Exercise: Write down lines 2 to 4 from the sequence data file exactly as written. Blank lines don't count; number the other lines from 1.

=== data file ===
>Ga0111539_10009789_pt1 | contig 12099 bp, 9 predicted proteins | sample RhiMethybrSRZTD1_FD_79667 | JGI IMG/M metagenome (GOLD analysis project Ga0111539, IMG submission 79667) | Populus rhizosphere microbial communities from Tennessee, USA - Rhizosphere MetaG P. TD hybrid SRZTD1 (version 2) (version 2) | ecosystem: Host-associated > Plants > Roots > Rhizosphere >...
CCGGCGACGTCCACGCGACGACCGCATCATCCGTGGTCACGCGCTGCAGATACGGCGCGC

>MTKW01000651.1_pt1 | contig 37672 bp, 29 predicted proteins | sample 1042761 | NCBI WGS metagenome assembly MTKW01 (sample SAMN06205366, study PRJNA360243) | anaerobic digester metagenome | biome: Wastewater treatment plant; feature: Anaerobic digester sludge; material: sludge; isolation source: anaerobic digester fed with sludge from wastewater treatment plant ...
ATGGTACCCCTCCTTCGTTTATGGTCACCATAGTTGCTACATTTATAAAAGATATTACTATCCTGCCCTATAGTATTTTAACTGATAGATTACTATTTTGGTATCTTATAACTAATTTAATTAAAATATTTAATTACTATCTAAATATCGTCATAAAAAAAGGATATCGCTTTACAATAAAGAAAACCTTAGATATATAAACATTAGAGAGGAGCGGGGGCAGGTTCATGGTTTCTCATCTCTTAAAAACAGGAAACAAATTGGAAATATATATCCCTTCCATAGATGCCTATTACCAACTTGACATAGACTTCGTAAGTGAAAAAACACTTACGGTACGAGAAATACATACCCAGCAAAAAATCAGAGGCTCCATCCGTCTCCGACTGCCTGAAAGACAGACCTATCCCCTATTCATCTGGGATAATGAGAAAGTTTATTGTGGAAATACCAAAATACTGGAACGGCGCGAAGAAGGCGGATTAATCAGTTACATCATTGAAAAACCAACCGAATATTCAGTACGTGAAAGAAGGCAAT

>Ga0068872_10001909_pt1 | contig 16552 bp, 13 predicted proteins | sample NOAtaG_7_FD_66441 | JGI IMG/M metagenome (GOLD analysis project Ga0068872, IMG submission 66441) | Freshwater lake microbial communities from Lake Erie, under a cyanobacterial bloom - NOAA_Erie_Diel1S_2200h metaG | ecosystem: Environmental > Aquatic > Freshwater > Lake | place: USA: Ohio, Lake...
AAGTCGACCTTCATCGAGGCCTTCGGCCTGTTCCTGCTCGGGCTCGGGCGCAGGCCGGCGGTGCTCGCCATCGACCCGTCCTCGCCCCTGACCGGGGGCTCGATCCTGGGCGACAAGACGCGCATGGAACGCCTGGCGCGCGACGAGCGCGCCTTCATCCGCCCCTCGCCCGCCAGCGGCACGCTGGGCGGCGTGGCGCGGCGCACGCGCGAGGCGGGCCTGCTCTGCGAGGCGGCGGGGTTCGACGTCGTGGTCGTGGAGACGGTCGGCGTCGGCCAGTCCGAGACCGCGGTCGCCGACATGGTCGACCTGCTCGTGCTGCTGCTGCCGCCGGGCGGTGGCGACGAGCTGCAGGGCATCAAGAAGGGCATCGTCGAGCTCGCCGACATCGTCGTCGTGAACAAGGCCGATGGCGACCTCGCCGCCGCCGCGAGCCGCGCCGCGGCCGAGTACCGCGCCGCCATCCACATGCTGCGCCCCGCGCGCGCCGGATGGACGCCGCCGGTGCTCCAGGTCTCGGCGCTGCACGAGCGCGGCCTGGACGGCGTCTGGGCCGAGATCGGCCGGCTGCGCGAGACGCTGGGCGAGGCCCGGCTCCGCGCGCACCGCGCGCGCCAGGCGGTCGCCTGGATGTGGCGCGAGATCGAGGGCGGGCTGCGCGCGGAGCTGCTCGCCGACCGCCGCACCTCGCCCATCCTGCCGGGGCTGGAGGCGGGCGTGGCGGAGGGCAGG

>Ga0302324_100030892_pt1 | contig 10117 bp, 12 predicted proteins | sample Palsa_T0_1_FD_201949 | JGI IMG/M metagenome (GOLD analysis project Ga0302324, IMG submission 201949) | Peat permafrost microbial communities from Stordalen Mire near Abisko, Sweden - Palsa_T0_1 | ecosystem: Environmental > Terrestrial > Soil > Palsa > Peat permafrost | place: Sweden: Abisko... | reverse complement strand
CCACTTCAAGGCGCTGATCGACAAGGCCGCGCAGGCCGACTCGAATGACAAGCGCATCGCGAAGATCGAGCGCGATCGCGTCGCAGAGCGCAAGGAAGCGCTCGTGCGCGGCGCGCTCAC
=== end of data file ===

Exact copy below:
CCGGCGACGTCCACGCGACGACCGCATCATCCGTGGTCACGCGCTGCAGATACGGCGCGC

>MTKW01000651.1_pt1 | contig 37672 bp, 29 predicted proteins | sample 1042761 | NCBI WGS metagenome assembly MTKW01 (sample SAMN06205366, study PRJNA360243) | anaerobic digester metagenome | biome: Wastewater treatment plant; feature: Anaerobic digester sludge; material: sludge; isolation source: anaerobic digester fed with sludge from wastewater treatment plant ...
ATGGTACCCCTCCTTCGTTTATGGTCACCATAGTTGCTACATTTATAAAAGATATTACTATCCTGCCCTATAGTATTTTAACTGATAGATTACTATTTTGGTATCTTATAACTAATTTAATTAAAATATTTAATTACTATCTAAATATCGTCATAAAAAAAGGATATCGCTTTACAATAAAGAAAACCTTAGATATATAAACATTAGAGAGGAGCGGGGGCAGGTTCATGGTTTCTCATCTCTTAAAAACAGGAAACAAATTGGAAATATATATCCCTTCCATAGATGCCTATTACCAACTTGACATAGACTTCGTAAGTGAAAAAACACTTACGGTACGAGAAATACATACCCAGCAAAAAATCAGAGGCTCCATCCGTCTCCGACTGCCTGAAAGACAGACCTATCCCCTATTCATCTGGGATAATGAGAAAGTTTATTGTGGAAATACCAAAATACTGGAACGGCGCGAAGAAGGCGGATTAATCAGTTACATCATTGAAAAACCAACCGAATATTCAGTACGTGAAAGAAGGCAAT